The controversial issue of shale gas exploration in some of the country’s most precious landscapes forced ministers in July to claim they were tightening planning guidance on drilling in national parks, but a new poll for the Guardian shows the public has been unmoved by the assurances.
The poll, conducted by Panelbase, shows 60% of people think fracking should not be allowed in national parks, compared to 22% that do. It also shows rejection of another controversial move by ministers, who plan to change trespass laws to prevent people blocking fracking underneath their own land.
Over 70% of UK people disagree with the law change, with only 17% in favour. Even among the group describing themselves as in favour of fracking, 62% disagreed with removing the ability to block fracking under their homes.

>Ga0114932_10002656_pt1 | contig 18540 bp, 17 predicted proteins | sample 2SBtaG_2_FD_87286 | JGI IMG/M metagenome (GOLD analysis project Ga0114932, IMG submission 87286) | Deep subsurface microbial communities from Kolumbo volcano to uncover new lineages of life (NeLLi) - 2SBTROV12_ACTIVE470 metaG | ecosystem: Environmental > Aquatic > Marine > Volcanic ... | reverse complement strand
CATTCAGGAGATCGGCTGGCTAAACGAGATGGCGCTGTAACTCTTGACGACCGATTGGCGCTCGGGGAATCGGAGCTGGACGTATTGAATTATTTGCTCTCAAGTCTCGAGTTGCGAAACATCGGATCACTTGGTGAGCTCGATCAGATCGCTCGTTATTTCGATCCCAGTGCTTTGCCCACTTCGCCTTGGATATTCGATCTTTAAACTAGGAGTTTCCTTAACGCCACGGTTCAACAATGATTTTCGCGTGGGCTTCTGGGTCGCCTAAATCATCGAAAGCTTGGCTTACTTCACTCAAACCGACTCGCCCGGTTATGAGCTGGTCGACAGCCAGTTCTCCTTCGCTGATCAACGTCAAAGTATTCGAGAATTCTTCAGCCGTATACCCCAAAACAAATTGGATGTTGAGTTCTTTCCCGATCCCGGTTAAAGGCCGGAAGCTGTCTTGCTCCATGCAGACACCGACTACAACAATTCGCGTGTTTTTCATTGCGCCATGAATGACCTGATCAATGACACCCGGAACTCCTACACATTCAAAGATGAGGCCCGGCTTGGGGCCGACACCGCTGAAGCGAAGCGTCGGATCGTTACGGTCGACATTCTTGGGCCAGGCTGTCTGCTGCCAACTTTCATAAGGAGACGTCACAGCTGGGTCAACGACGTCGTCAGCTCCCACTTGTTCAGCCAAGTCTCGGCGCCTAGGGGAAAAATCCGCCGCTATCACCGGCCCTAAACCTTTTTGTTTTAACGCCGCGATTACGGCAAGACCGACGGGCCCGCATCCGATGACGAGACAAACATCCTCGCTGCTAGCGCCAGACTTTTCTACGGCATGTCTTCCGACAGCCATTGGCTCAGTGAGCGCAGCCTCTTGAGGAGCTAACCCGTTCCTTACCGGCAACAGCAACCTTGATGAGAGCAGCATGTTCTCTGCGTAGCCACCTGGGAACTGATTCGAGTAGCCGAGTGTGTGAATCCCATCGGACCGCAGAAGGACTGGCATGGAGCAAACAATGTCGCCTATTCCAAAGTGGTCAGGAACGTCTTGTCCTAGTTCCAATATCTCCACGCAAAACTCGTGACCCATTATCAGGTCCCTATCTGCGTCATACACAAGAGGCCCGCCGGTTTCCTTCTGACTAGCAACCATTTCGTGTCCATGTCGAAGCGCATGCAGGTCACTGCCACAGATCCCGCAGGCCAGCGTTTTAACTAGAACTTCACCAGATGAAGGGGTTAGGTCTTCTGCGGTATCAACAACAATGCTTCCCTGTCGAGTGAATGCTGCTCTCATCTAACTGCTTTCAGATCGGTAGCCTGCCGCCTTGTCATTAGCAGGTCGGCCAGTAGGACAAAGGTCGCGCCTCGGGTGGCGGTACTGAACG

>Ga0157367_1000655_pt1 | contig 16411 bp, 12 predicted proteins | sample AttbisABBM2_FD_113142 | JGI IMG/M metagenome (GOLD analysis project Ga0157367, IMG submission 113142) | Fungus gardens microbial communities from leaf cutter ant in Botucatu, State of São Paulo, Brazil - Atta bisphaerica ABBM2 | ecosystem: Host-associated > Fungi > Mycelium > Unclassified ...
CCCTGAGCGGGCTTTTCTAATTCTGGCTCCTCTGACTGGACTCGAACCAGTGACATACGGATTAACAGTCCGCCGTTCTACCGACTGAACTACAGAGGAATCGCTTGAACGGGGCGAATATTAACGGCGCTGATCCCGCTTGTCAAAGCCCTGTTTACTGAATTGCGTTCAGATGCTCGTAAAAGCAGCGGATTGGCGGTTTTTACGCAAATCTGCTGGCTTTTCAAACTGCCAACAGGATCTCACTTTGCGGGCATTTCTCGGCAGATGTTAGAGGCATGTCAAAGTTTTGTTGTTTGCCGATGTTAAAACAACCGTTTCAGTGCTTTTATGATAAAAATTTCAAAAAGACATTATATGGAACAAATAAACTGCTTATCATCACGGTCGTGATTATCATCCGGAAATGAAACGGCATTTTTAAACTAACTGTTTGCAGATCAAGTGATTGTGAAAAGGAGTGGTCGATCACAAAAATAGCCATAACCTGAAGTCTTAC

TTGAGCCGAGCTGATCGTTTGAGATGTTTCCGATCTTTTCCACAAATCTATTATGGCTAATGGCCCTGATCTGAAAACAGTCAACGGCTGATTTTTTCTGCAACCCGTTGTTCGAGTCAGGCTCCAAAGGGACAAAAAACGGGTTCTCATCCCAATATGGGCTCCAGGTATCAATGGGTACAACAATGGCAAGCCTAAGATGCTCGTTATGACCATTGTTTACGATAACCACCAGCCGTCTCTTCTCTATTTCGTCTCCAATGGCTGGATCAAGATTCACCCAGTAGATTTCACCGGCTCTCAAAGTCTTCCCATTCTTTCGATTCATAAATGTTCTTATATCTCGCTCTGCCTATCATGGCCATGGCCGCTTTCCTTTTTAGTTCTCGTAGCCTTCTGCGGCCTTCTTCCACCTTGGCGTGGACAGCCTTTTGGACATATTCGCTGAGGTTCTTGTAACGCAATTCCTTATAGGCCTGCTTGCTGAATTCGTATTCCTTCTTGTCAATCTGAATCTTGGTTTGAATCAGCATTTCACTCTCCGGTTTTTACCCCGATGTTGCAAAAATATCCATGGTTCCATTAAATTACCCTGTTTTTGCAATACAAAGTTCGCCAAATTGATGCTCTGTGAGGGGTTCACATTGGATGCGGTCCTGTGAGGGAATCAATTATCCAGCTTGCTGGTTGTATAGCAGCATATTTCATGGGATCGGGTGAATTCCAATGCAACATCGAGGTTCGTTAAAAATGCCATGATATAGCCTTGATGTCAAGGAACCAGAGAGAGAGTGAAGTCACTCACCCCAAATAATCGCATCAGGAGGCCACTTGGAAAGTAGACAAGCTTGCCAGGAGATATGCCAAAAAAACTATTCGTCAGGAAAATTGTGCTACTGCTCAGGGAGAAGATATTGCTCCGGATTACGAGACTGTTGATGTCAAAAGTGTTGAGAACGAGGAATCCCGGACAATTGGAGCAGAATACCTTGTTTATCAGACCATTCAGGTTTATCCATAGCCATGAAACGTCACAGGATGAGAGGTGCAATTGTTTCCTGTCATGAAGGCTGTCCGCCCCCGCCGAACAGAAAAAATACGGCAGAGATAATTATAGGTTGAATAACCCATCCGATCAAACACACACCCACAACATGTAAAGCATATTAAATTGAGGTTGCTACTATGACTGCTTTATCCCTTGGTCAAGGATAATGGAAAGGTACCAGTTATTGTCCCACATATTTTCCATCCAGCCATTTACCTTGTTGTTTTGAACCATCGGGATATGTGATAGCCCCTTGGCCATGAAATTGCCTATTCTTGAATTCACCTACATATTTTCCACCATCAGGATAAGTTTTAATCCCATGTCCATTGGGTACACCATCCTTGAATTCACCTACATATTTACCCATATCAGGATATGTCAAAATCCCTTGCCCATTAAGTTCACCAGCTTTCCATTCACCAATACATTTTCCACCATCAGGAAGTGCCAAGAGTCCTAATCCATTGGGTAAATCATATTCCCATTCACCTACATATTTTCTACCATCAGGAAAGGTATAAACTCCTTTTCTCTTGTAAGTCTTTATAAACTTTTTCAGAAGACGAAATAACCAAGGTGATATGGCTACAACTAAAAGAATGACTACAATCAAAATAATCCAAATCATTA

Ministers have made large areas of the country available for shale gas licences, including 10 of the UK’s 13 national parks.
“The results of this poll are loud and clear: the public is against fracking in national parks,” said Nick Clack, senior energy campaigner at the Campaign to Protect Rural England. “We believe this opposition extends to other protected areas. The government must listen to such a strong message from voters and ensure that drilling for oil and gas does not take place in these areas. Given the huge uncertainties that still surround fracking, we need great caution and the highest possible safeguards if fracking is to go ahead anywhere.”